By: Binder & Binder
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Case Study: Systemic Lupus Erythematosus in Younger Individuals
At only 39 years old, Ms. Doe became disabled due to systemic lupus erythematosus (“SLE”). Despite clear and overwhelming evidence in support of her severe condition, Ms. Doe was denied benefits twice by the Social Security Administration before seeing a judge. Lupus is often misunderstood. Even the most favorable judges can have trouble understanding how the symptoms of this condition, particularly with young applicants, interfere with the ability to hold a job.
Social Security uses a 5-step process sometimes called the “sequential process” to evaluate disability cases. We will explore the process in detail in another post. In this case we proved to a Social Security Disability judge that Ms. Doe was disabled under “Step 3’ of the process. Under “Step 3” the Administration must grant disability if a claimant meets or equals a “Social Security Listing.” The “Listings” will be explained further in another post. In this case, we showed that the claimant meets the Social Security Listing for Lupus.
Briefly, SSA maintains a listing of medical conditions that are so severe that if your condition and symptoms meet or equal the “listing” criteria, it will determine that you are disabled. To be found disabled under the listings, it is not enough to prove that you suffer from the condition; you must also experience specific, severe symptoms related to it. The requirements can be exacting, so it is important to be familiar with the listings to prove your case. Know that a disability adjudicator (decision maker) can grant a case if you meet a listing, but they cannot deny your case if you do not meet or equal a listing. If you do not meet a listing, the decision maker will continue to evaluate your disability under steps 4 and 5 of the process.
Listing 14.02 – Systemic Lupus Erythematosus
To meet the listing, first you must show that you have the condition. As a general rule, the medical evidence must show that your symptoms satisfy the “Criteria for the Classification of Systemic Lupus Erythematosus” established by the American College of Rheumatology.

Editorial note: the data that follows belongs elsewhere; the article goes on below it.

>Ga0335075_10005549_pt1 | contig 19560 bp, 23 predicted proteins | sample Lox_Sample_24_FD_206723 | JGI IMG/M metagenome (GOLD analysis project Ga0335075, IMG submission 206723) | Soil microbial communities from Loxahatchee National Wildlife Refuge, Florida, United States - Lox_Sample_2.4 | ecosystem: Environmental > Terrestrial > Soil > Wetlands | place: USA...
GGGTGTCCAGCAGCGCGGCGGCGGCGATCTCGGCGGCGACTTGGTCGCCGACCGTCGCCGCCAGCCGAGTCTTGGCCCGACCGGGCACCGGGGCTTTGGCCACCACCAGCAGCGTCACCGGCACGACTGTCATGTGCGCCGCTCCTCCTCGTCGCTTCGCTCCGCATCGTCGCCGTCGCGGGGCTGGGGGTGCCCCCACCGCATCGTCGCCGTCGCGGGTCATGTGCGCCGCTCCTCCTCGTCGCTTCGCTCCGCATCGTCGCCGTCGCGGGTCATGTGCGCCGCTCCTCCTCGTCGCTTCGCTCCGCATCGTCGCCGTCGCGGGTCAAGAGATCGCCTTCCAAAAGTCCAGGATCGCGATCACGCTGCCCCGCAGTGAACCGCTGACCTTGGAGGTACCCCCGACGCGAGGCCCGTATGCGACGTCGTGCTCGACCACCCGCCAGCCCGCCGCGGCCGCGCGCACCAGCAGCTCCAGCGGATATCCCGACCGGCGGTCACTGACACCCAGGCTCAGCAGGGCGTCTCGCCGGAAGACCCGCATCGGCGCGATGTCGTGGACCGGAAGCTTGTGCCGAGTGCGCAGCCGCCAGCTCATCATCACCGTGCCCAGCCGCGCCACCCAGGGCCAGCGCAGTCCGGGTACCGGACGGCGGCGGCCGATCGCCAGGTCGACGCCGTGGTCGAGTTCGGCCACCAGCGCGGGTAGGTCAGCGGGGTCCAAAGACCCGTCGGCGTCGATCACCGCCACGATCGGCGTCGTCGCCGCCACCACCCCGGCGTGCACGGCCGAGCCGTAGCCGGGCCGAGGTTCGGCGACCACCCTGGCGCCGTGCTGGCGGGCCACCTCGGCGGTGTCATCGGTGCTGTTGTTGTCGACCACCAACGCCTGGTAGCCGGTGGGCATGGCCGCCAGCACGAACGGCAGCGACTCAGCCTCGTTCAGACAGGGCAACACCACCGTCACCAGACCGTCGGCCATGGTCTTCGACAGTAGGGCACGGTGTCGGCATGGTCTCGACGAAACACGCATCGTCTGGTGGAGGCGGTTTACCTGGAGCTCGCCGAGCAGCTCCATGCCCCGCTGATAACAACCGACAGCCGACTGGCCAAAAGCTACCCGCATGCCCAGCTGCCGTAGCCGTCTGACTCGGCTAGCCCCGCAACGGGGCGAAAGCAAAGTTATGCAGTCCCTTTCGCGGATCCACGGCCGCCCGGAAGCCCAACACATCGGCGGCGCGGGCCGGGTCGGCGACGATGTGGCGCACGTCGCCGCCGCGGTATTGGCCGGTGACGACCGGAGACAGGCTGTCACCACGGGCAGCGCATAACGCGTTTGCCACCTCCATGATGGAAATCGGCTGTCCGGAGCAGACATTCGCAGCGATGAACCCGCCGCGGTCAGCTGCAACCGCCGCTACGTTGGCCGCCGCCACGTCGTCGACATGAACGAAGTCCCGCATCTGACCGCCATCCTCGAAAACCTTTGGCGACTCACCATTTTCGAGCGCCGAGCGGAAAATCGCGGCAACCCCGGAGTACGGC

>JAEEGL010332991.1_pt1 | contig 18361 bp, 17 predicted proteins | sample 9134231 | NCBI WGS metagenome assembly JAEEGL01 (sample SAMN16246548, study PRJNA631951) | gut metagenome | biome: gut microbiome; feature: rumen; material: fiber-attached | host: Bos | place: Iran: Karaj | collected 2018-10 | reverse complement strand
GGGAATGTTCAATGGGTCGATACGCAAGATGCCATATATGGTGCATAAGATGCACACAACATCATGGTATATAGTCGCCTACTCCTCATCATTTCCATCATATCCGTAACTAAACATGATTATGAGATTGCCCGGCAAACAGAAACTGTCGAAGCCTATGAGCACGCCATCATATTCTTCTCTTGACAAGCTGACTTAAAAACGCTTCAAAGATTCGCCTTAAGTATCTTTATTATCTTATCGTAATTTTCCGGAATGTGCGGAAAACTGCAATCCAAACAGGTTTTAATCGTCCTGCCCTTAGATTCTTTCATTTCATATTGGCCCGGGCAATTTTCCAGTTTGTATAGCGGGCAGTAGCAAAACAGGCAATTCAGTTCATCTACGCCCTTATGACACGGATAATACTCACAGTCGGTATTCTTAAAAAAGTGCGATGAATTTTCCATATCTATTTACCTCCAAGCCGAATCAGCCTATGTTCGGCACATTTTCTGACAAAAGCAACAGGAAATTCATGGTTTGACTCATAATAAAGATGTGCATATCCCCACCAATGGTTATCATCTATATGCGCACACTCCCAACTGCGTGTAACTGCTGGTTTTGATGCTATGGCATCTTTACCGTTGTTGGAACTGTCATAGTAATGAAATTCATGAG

After proving that your condition meets the diagnostic criteria, you must show that it meets the severity criteria as outlined below. As you see, this can get complicated.
The Lupus listing is as follows:
A. Involvement of two or more organs/body systems, with:
- One of the organs/body systems involved to at least a moderate level of severity; and
- At least two of the constitutional symptoms or signs (severe fatigue, fever, malaise, or involuntary weight loss).
B. Repeated manifestations of SLE, with at least two of the constitutional symptoms or signs (severe fatigue, fever, malaise, or involuntary weight loss) and one of the following at the marked level:
- Limitation of activities of daily living.
- Limitation in maintaining social functioning.
- Limitation in completing tasks in a timely manner due to deficiencies in concentration, persistence, or pace.
In Ms. Doe’s case, we secured all her medical records from her treating doctors, and we convinced those doctors, with the help of our client, to provide narratives and assessments to prove that she met the criteria for the Lupus listing. Social Security decision makers are not doctors and they may not always see and understand the critical evidence that establishes that a listing is met. By putting the evidence together, assisted by the treating experts and showing exactly how Ms. Doe met the listing, we proved to the Social Security Judge that she was disabled.
- Get in treatment: If you are not in treatment, get in treatment and make sure you communicate with your doctors everything that you are experiencing so that they understand how your condition impacts you and how best to help you.
- Understand that your doctors are a crucial resource for helping Social Security evaluate your condition.
- Investigate whether a “Listing” exists for the condition that afflicts you. Review the “Listing” and become familiar with the criteria that Social Security uses to evaluate it.
- Understand that if you do not meet a “Listing,” do not give up; the administration must continue evaluating your claim under steps 4 and 5.
- Representation Matters: Every case is unique and presents its own challenges. Some cases are tougher because of the nature of the person’s disability. Our team knows what specific medical evidence is needed to prove a case of disability, and we know the rules and regulations concerning impairments.
- The Right Representation Matters More: Binder & Binder® is experienced in handling the most complex cases, and we work to resolve them as early as we can for our clients. Social Security rules can be complicated, but we have successfully represented thousands of claimants over the years. Experience matters.
If you have a disability and the prognosis is that your disability is expected to last a year or more (or one that has lasted that long) and your doctor says you cannot work anymore, you may be able to apply for Social Security Disability benefits. And Binder & Binder® can help. Our advocates represent tens of thousands of people each year throughout the United States, Puerto Rico, the Virgin Islands and all U.S. territories. The people we help are affected by many different types of accidents, injuries and pain that prevent them from working. If you’re suffering from a disabling condition, contact us to talk about getting the benefits you need.Free SSD Evaluation